If using "osm2pgsql-replication init" with "--server https://planet.openstreetmap.org/replication/minute", what determines the replication start date and how to I change it?

I’m the using osm2pgsql version 1.6.0 that is packaged within Ubuntu 22.04.

After following https://switch2osm.org/serving-tiles/manually-building-a-tile-server-ubuntu-22-04-lts/ If I immediately do:

sudo -u _renderd osm2pgsql-replication init -d gis  --server https://planet.openstreetmap.org/replication/minute

I get

2022-04-24 10:27:36 [INFO]: Initialised updates for service 'https://planet.openstreetmap.org/replication/minute'.
2022-04-24 10:27:36 [INFO]: Starting at sequence 5029284 (2022-04-24 07:04:37+00:00).

Where the “starting at sequence and date” seems to be “some variable time in the past”. What determines the starting sequence number and date, and how do I change it (without just editing the resulting values in the database after the “–init”).

The actual timestamp is calculated using the most recent way id found in your database (btw: is it expected that your database already contains some data?):

Based on the timestamp, the sequence number is then calculated using a timestamp_to_sequence function which is documented here: replication - Handling Updates of OSM Data — Pyosmium 3.2.0 documentation

Whilst that answers the “what determines the replication start date” part it doesn’t answer “how do I change it”.

For example, if I try and use

sudo -u _renderd osm2pgsql-replication init -d gis  -v --server https://planet.openstreetmap.org/replication/minute

I get a python stacktrace that seems to suggest an http 404 error. The debug produced by the -v flag shows what’s wrong:

2022-06-10 10:27:59 [DEBUG]: Using way id 9200014014 for timestamp lookup

That way isn’t from OSM at all, it’s from here. Trying to specify both server and file doesn’t work:

sudo -u _renderd osm2pgsql-replication init -d gis  -v --server https://planet.openstreetmap.org/replication/minute --osm-file ~/data/north-yorkshire-latest.osm.pbf
usage: osm2pgsql-replication init [-h] [-q] [-v] [-d DB] [-U NAME] [-H HOST]
                              [-P PORT] [-p PREFIX]
                              [--osm-file FILE | --server URL]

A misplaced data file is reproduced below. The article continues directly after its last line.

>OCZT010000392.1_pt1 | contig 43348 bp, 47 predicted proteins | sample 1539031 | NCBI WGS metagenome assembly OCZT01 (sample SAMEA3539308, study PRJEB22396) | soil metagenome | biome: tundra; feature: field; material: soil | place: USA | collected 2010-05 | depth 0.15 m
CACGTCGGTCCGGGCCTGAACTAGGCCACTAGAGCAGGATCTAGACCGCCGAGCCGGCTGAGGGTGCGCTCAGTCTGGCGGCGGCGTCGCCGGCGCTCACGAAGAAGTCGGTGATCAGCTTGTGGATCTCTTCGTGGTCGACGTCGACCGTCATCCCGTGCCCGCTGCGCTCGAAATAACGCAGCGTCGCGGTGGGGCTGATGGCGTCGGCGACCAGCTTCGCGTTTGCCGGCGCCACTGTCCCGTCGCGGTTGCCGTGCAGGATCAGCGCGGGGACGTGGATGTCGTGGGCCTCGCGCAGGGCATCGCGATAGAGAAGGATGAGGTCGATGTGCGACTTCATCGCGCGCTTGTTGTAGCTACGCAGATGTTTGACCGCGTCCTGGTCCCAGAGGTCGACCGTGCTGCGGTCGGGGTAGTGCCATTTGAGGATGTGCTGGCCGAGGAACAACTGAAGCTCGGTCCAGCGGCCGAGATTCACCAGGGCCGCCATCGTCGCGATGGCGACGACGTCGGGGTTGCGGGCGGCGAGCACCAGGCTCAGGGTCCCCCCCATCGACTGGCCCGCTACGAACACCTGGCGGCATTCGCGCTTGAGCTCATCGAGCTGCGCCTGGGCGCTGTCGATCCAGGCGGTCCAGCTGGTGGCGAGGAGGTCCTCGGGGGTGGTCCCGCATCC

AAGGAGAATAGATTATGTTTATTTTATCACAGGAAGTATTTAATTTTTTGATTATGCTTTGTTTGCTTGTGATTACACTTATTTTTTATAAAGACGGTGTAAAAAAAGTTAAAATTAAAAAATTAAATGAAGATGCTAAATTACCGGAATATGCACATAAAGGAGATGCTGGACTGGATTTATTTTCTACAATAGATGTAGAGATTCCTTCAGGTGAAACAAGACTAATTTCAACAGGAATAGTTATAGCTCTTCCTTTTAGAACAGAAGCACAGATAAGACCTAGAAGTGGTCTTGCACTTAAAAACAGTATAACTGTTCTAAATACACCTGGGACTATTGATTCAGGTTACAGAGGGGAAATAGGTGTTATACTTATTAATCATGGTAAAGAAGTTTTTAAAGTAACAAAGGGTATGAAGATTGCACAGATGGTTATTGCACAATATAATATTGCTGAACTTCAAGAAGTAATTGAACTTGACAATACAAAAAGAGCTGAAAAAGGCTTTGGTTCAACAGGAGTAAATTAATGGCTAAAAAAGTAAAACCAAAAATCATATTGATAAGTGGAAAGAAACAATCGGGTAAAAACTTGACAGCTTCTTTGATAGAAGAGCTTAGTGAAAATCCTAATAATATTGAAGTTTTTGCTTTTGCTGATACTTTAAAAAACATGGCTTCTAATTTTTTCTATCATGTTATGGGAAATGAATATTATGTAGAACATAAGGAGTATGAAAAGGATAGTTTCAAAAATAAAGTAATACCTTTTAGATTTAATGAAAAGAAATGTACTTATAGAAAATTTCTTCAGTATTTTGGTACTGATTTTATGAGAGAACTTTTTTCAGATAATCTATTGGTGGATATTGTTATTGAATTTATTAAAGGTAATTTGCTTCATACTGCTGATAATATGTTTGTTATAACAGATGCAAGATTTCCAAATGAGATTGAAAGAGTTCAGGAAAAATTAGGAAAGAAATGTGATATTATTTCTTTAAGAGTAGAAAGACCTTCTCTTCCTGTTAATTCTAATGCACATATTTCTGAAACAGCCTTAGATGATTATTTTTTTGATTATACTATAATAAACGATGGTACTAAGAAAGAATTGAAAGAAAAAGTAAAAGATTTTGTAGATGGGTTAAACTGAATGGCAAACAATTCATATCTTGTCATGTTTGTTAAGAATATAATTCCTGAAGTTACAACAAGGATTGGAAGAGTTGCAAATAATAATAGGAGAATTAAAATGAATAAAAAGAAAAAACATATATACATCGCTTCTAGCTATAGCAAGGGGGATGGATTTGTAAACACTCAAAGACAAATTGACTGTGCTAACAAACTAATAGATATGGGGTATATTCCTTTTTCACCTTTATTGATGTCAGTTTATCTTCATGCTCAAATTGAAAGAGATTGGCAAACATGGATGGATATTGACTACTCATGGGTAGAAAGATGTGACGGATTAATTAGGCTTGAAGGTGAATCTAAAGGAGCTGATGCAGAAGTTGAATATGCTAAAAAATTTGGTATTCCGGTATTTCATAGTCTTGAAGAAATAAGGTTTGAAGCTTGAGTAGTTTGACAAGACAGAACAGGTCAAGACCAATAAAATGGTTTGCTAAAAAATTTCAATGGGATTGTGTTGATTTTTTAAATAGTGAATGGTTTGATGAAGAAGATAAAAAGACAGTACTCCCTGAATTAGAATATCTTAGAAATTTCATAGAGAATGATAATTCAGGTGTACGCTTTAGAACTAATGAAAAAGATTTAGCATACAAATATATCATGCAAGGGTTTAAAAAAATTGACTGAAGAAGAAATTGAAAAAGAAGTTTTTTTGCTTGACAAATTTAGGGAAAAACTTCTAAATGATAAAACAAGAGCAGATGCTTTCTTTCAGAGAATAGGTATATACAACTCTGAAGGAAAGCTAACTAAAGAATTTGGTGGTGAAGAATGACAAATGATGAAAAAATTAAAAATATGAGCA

osm2pgsql-replication init: error: argument --osm-file: not allowed with argument --server

How do I specify a date?

Did you import some fake/non-existing OSM data into your database? I think osm2pgsql-replication wasn’t designed to deal with such data. Maybe you can take a look at the compute_database_date function in osm2pgsql/osm2pgsql-replication at master · openstreetmap/osm2pgsql · GitHub and adjust it to your needs.

Alternative option would be to provide the replication state using the --osm-file command line parameter. Maybe take a look at the osm2pgsql-replication manual page for more details.

Yes - it was the way that I linked to above from the legend that’s loaded into the database after any OSM data.

Ideally you’d be able to specify where to apply updates from and when to when to apply updates from separately (just like you can with osmosis, which this presumably is designed to replace).

I’m looking at how best to change openstreetmap-replication currently …


The problem is that there’s no try/catch (or python equivalent) around:

with urlrequest.urlopen(urlrequest.Request(url, headers=headers)) as response:
    data = json.loads(response.read().decode('utf-8'))

so it never gets to:

if not data.get('elements') or not 'timestamp' in data['elements'][0]:
    LOG.fatal("The way data downloaded from the API does not contain valid data.\n"
              "URL used: %s", url)
    return None

Maybe it would make more sense to have this discussion over at Discussions · openstreetmap/osm2pgsql · GitHub

osm2pgsql-replication is meant as a simple tool for setting up updates in the very generic case that you import the planet/from extracts and want to keep them up to date without thinking about such things as time of update.

If you have special requirements, you should use pyosmium-get-changes. This is part of the pyosmium and meant to be the direct the replacement for osmosis (without the inconvenience of having to compute sequence IDs yourself).

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